Legislation passed by the General Assembly in 2015 enabled local health departments to start needle exchange programs, Brenzel says. According to health officials, 43 such programs have opened in the commonwealth as of July 2018. The programs are designed to reduce the spread of infectious disease that can occur when persons in addiction inject drugs and then share their syringes.
Audience guest Dr. Ardis Dee Hoven, an infectious disease specialist with the Kentucky Department of Public Health, says that the two most common infectious diseases spread by IV drug use are Hepatitis C and HIV. She adds that Kentucky ranks fourth in the nation in acute Hepatitis C cases. Treatment for that grave disease has improved substantially in recent years, but remains expensive.
In addition to reducing the spread of infectious disease and other medical complications from IV drug use, needle exchange programs serve as an ideal entry point for persons in addiction to access treatment and recovery services. Critics may claim that the programs enable drug users to continue in their addiction by providing clean replacement syringes, but Hancock, Brenzel, and Hoven take a broader view. They believe that specialists working at the exchanges strive to build a long-term relationship with their clients, making it easier to eventually steer them toward treatment.
“This is not about syringes, this is not about a supply of needles,” Brenzel says. “This is about the first step in the road to recovery… What we are seeing is that people are using this. If they decide to take a positive step around their health and come to a syringe exchange, that’s the first step toward entering recovery.”
- Effective Law Enforcement Approaches
Russell Coleman says that while those struggling with opioid use disorder make up the majority of overdose deaths in Kentucky, methamphetamine use is a major problem. Methamphetamine used to be mainly created in crude home laboratories by local traffickers, occasionally resulting in accidents that caused severe burns and/or deaths, but the current spike is different. The drug is more potent now, Coleman says, and is arriving in Kentucky via complex distribution channels from cartels located mainly in Mexico. He adds that his department is using a multi-pronged approach to target the cartels on all fronts –their financial networks, their shipping methods, and their technologies.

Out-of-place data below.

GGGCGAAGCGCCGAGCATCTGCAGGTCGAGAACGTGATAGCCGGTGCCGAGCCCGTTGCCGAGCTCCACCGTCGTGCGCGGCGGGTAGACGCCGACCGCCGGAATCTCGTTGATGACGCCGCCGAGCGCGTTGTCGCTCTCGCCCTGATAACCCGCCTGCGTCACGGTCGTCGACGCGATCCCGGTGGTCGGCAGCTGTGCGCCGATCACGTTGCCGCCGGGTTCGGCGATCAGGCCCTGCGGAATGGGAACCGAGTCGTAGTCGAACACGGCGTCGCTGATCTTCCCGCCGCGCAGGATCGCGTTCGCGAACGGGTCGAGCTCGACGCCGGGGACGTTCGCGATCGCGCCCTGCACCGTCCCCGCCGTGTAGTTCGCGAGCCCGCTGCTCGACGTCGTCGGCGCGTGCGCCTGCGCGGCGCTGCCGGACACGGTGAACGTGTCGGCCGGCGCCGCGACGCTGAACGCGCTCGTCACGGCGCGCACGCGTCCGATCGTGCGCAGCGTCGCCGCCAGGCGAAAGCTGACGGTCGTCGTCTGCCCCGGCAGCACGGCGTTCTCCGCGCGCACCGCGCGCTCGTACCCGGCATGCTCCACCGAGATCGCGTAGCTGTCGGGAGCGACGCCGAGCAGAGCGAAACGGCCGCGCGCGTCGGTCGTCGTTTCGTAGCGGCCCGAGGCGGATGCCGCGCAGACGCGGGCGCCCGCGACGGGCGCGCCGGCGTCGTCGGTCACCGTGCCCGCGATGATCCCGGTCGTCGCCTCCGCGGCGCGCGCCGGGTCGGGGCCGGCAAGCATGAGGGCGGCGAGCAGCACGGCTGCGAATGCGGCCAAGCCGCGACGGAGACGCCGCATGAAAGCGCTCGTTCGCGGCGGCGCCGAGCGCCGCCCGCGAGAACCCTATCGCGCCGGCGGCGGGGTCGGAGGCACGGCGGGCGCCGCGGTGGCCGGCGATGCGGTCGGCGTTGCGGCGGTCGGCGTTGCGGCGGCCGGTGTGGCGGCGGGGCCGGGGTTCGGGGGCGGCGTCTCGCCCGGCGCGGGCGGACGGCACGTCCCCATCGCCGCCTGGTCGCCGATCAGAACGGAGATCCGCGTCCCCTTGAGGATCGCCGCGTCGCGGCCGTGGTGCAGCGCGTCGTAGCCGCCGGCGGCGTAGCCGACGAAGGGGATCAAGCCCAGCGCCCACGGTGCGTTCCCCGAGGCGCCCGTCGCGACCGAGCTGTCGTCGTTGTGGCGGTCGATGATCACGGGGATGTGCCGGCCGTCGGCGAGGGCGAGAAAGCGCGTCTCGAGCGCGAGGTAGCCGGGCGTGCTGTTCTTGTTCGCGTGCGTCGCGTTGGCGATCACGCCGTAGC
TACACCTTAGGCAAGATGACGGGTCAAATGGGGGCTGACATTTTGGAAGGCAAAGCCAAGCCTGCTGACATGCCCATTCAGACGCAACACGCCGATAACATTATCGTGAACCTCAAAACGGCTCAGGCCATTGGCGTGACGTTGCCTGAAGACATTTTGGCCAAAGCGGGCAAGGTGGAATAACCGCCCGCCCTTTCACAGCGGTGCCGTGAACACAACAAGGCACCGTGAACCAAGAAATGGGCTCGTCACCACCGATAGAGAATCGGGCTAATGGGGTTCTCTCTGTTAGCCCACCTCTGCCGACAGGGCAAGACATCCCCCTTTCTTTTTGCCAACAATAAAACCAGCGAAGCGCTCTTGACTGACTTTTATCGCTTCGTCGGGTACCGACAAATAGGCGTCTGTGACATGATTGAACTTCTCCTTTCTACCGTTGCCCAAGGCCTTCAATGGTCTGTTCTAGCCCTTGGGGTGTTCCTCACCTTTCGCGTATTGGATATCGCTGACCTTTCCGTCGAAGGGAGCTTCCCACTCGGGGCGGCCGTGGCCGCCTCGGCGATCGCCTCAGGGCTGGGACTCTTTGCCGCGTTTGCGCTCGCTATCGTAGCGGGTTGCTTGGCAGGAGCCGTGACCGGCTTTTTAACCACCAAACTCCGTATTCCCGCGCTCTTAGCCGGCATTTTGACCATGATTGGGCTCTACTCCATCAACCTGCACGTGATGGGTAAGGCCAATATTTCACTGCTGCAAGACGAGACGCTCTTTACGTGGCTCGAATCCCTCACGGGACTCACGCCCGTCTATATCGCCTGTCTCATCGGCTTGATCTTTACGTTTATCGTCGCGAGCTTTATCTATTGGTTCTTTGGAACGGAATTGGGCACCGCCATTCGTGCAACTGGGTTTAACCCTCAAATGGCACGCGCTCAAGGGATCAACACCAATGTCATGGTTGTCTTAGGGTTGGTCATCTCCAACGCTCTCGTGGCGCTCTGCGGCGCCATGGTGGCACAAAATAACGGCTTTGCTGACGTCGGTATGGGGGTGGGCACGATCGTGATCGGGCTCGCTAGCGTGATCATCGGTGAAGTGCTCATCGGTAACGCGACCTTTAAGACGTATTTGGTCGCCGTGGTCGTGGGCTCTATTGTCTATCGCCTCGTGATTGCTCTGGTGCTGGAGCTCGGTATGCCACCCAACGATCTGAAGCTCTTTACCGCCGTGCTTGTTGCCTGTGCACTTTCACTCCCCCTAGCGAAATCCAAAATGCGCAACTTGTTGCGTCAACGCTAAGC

“This crisis is a Gordian knot,” he says. “It’s particularly important that we deal with treatment, and particularly important that we deal with prevention – but a critically important component is enforcement. Let me say what enforcement is not. Enforcement is not about arresting addicts, it’s not about prosecuting those that are challenged by this epidemic: it’s about going after the traffickers.”
The rise of street drug use via trafficking is an unfortunate by-product of Kentucky’s success in reducing the amount of prescription painkillers circulating in the state. As noted earlier, Kentucky created a pioneering online drug monitoring system, called KASPER (Kentucky All Schedule Prescription Electronic Reporting). Since its 2012 launch, the number of dosage units of pain pills in Kentucky has fallen by nearly 100 million, according to Ingram (from 371 million units in 2011 to 278 million in 2017). “As we go on in the future, as years go on, we’re going to create a lot fewer folks who develop an opioid use disorder by accident,” Ingram says.
At University of Kentucky Health Care, Dr. Phillip Chang, MD, FACS, has introduced a protocol system to reduce the use of opioids in pain management that is serving as a model for other hospitals. Chang, an audience guest, says that “for too long, we’ve started with the most powerful drug (in post-procedure pain management) and stayed with the most powerful, and that’s created a lot of these issues.” The new protocols at UK rely primarily on the over-the-counter medications acetaminophen and ibuprofen as replacements for opioids, and results have been encouraging.
Another positive development in the enforcement arena can be found in the small northern Kentucky town of Alexandria. In a video clip, KET spotlights the Angels Program created by the Alexandria Police Department, which has helped steer over 40 persons into treatment. The Angels Program was the brainchild of police chief Michael Ward, who hired a full-time social worker, Kelly Pompilio, to work with the police force in helping persons with addiction access the treatment and recovery services they need. The program also relies on volunteers to serve as peer support specialists.
- Providing Treatment on Demand, and Following Through
Two KET programs in 2017, the documentary Inside Opioid Addiction and the Inside Opioid Addiction Forum, reported on the effectiveness of various treatment methodologies, including medication-assisted treatment and counseling. In this 2018 forum, panelists and guests share their latest ideas on expanding the concept of treatment to one that views recovery as a holistic process involving family, community, social services, and employment.